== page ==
By six a.m., sleet had turned to drizzle while thirty thousand infantry advanced in three waves of attack.
“Snowy,” Edward used Eric’s nickname, “get a runner for this message.”
“Binny is ready. Just back from the sap.”
“He’ll do.” Edward tore the message from his pad as the telephone rang. “Wait a minute until I see what this is.” He scribbled a few words. “Yes. Yes. Got it.” He held out the second message. “Tell Binny to take this one too.”
Another member of Edward’s team staggered in covered in mud. “It’s hell out there but we’re advancing on schedule.”
Edward twisted around to look at his linesman. “What about casualties?”
“Hard to say. Germans are getting the worst of it. Their shelling is weak compared to ours.”
“That’s good news, Arty. I need you to head back out. The line from here to Duffield crater is down. Take Simmons and Tiger with you and get it repaired.” The telephone rang again. Edward turned back to his work without waiting for a reply.
Hours passed like minutes. Duties swept Edward and his men from forward trenches to command posts stationed up to five miles behind the lines. Twice he was blown off his feet by the concussion of exploding shells. His mind quivered with the unceasing flash and rumble of guns. Falling shrapnel screamed overhead.
As they worked to install new lines and roll out signal cable behind advancing troops, shells roared liked angry beasts and confused men stumbled to find their way. Silent prisoners filed by. Edward heard bagpipes and sudden shouts and the anguished moans of wounded men. All the while, British planes buzzed overhead, swooping low to assess the damage.
In the comfort of his Toronto home, the chaotic intensity of battle was with him again. At the time he had felt nothing, thinking only of his next task, his mind focused like a microscope on the minute details of execution. He had known that if he survived, there would be more than enough time for reflection.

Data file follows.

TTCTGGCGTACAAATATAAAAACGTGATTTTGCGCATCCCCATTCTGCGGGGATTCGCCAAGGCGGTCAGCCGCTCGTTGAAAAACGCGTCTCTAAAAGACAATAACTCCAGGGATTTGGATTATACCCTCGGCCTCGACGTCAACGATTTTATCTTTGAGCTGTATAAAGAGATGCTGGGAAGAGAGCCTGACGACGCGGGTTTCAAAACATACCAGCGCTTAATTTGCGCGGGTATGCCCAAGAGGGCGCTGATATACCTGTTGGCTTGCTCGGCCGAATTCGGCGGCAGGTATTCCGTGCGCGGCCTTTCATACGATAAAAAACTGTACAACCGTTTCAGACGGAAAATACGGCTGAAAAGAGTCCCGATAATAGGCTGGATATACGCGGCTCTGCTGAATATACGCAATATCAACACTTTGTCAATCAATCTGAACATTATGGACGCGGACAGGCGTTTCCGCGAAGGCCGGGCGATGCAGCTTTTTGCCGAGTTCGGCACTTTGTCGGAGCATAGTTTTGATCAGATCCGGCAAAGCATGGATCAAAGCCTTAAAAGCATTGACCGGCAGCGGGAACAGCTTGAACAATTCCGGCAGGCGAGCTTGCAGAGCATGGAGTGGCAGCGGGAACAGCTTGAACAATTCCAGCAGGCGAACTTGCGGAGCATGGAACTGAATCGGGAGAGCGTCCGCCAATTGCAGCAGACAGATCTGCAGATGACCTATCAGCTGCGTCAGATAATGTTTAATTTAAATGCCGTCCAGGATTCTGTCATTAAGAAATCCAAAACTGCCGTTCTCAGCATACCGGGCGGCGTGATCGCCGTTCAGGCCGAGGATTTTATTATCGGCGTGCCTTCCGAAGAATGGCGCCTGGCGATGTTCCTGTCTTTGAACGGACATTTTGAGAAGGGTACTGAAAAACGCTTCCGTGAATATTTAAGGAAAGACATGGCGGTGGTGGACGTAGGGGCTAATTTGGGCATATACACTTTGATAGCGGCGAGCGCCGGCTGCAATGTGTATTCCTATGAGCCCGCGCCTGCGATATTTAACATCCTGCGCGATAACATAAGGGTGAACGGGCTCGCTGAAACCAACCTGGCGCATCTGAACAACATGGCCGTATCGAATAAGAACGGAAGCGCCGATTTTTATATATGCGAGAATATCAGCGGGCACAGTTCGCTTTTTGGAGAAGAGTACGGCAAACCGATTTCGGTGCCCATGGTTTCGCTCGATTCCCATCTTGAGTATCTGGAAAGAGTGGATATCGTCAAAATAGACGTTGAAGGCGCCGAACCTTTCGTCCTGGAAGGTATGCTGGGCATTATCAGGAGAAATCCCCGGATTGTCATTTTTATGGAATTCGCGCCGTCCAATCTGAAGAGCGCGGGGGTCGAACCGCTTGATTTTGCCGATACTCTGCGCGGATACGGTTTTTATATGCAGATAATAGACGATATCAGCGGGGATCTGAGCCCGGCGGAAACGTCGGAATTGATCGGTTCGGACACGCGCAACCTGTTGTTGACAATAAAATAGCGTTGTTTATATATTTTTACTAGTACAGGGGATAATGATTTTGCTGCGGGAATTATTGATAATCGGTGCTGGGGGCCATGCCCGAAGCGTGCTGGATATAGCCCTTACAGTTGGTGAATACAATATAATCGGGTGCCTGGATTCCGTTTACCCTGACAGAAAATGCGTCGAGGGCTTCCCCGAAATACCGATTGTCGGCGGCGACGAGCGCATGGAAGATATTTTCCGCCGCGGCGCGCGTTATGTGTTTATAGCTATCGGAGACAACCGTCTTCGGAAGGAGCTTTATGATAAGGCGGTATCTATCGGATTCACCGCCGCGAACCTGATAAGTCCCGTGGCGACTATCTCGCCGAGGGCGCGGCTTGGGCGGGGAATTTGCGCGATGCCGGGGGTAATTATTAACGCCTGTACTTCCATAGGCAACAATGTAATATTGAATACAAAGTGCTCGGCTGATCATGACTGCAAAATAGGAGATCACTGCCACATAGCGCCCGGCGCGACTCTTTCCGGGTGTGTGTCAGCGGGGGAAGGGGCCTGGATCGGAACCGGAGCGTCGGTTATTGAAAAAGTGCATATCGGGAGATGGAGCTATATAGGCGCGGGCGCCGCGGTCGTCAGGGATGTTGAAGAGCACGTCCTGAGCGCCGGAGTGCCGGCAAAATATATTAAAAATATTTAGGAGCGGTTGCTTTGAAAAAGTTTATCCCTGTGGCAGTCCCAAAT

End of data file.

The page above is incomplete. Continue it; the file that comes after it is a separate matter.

Staring into the neglected fire now giving off mere dribbles of heat, he questioned what they had achieved. Taking the ridge had been followed by failure to exploit success. All those lives, he thought, all that sorrow which my country will commemorate next July.
Edward wondered if he could bear the pain of being there again.
Chapter 2 – November 1935
Edward glanced up as Ann came down the stairs, blue dress cinched at the waist. At thirty-three, her slim figure, full breasts and wide, almost sensuous lips seemed even more attractive than when they had first met. He supposed that motherhood had something to do with the change, rounding the sharp bones of her hips and adding a certain softness to her face, and perhaps time had done the rest, like an artist daubing extra brush strokes on a work only he sees as incomplete. Thinking of the feel of her ripened body against his, he smiled.
“We need to talk,” she said.
His smile slipped away. Ann’s grey eyes seemed deliberately cool and he wondered what direction their conversation would take. He knew what the topic would be.
“Of course,” he said, and then waited for her opening thrust.
The first week after he brought the invitation home, she had mentioned the trip several times but he had deflected or ignored each comment. Lately, when she seemed on the verge of speaking, she would purse her lips instead or take a deep breath and look away. Once he had seen her put the invitation back into its envelope and slip it beneath the pile of accumulated mail. Preferring to avoid questions where he had no clear answer, he had not pursued the matter. Eventually, a decision would emerge.
Each day, when neither business nor family held his attention, he considered what travelling to France would entail. Some days he thought he might be able to manage, other days he worried about being overwhelmed. Not once did he think the trip would be enjoyable. Perhaps it was time to tell Ann about the war, or at least a sanitized version of events.
She sat on the sofa and crossed her arms. “You’ve been avoiding my questions about going to France. You need to share with me what you’ve been thinking.”
“You’re right, I do.”
Ann’s eyes warmed. “Ever since that invitation came, you’ve been distant and tight-lipped. You haven’t asked my opinion. You’ve just closed yourself off like you usually do. I can imagine how difficult this is, but if I knew more, perhaps I could help.”
Edward had the impression that his wife had rehearsed what to say, since she rushed to complete the last sentence before dropping her eyes. Closing down was indeed his usual course of action, one that had caused friction in the past. Each time she confronted him, he promised to do better, but the habit of bottling his feelings was a hard one to break. Ann’s frustration was justified.